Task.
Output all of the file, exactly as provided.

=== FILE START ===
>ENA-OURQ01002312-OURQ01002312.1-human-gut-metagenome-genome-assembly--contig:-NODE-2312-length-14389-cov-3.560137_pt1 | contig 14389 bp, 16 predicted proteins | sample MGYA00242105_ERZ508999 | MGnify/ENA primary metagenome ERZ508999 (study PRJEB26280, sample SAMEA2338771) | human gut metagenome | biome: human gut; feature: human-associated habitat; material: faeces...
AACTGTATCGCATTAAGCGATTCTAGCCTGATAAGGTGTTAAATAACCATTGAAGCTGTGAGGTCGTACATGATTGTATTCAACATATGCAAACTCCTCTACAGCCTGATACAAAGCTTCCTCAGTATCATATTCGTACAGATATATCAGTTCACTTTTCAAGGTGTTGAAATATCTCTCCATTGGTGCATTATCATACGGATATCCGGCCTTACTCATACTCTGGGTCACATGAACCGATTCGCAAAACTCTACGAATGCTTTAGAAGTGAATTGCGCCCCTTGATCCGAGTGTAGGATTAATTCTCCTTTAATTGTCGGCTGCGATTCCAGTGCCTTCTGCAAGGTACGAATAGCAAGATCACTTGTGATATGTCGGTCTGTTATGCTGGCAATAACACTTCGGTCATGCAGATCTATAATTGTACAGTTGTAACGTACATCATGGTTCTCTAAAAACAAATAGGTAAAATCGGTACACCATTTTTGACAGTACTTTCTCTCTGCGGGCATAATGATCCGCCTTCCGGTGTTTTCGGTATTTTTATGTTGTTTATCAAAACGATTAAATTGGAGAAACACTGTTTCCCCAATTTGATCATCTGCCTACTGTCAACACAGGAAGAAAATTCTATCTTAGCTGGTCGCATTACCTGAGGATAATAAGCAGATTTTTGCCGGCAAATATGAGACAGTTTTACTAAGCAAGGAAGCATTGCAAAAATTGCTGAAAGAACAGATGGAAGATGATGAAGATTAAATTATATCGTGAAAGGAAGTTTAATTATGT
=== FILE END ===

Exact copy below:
>ENA-OURQ01002312-OURQ01002312.1-human-gut-metagenome-genome-assembly--contig:-NODE-2312-length-14389-cov-3.560137_pt1 | contig 14389 bp, 16 predicted proteins | sample MGYA00242105_ERZ508999 | MGnify/ENA primary metagenome ERZ508999 (study PRJEB26280, sample SAMEA2338771) | human gut metagenome | biome: human gut; feature: human-associated habitat; material: faeces...
AACTGTATCGCATTAAGCGATTCTAGCCTGATAAGGTGTTAAATAACCATTGAAGCTGTGAGGTCGTACATGATTGTATTCAACATATGCAAACTCCTCTACAGCCTGATACAAAGCTTCCTCAGTATCATATTCGTACAGATATATCAGTTCACTTTTCAAGGTGTTGAAATATCTCTCCATTGGTGCATTATCATACGGATATCCGGCCTTACTCATACTCTGGGTCACATGAACCGATTCGCAAAACTCTACGAATGCTTTAGAAGTGAATTGCGCCCCTTGATCCGAGTGTAGGATTAATTCTCCTTTAATTGTCGGCTGCGATTCCAGTGCCTTCTGCAAGGTACGAATAGCAAGATCACTTGTGATATGTCGGTCTGTTATGCTGGCAATAACACTTCGGTCATGCAGATCTATAATTGTACAGTTGTAACGTACATCATGGTTCTCTAAAAACAAATAGGTAAAATCGGTACACCATTTTTGACAGTACTTTCTCTCTGCGGGCATAATGATCCGCCTTCCGGTGTTTTCGGTATTTTTATGTTGTTTATCAAAACGATTAAATTGGAGAAACACTGTTTCCCCAATTTGATCATCTGCCTACTGTCAACACAGGAAGAAAATTCTATCTTAGCTGGTCGCATTACCTGAGGATAATAAGCAGATTTTTGCCGGCAAATATGAGACAGTTTTACTAAGCAAGGAAGCATTGCAAAAATTGCTGAAAGAACAGATGGAAGATGATGAAGATTAAATTATATCGTGAAAGGAAGTTTAATTATGT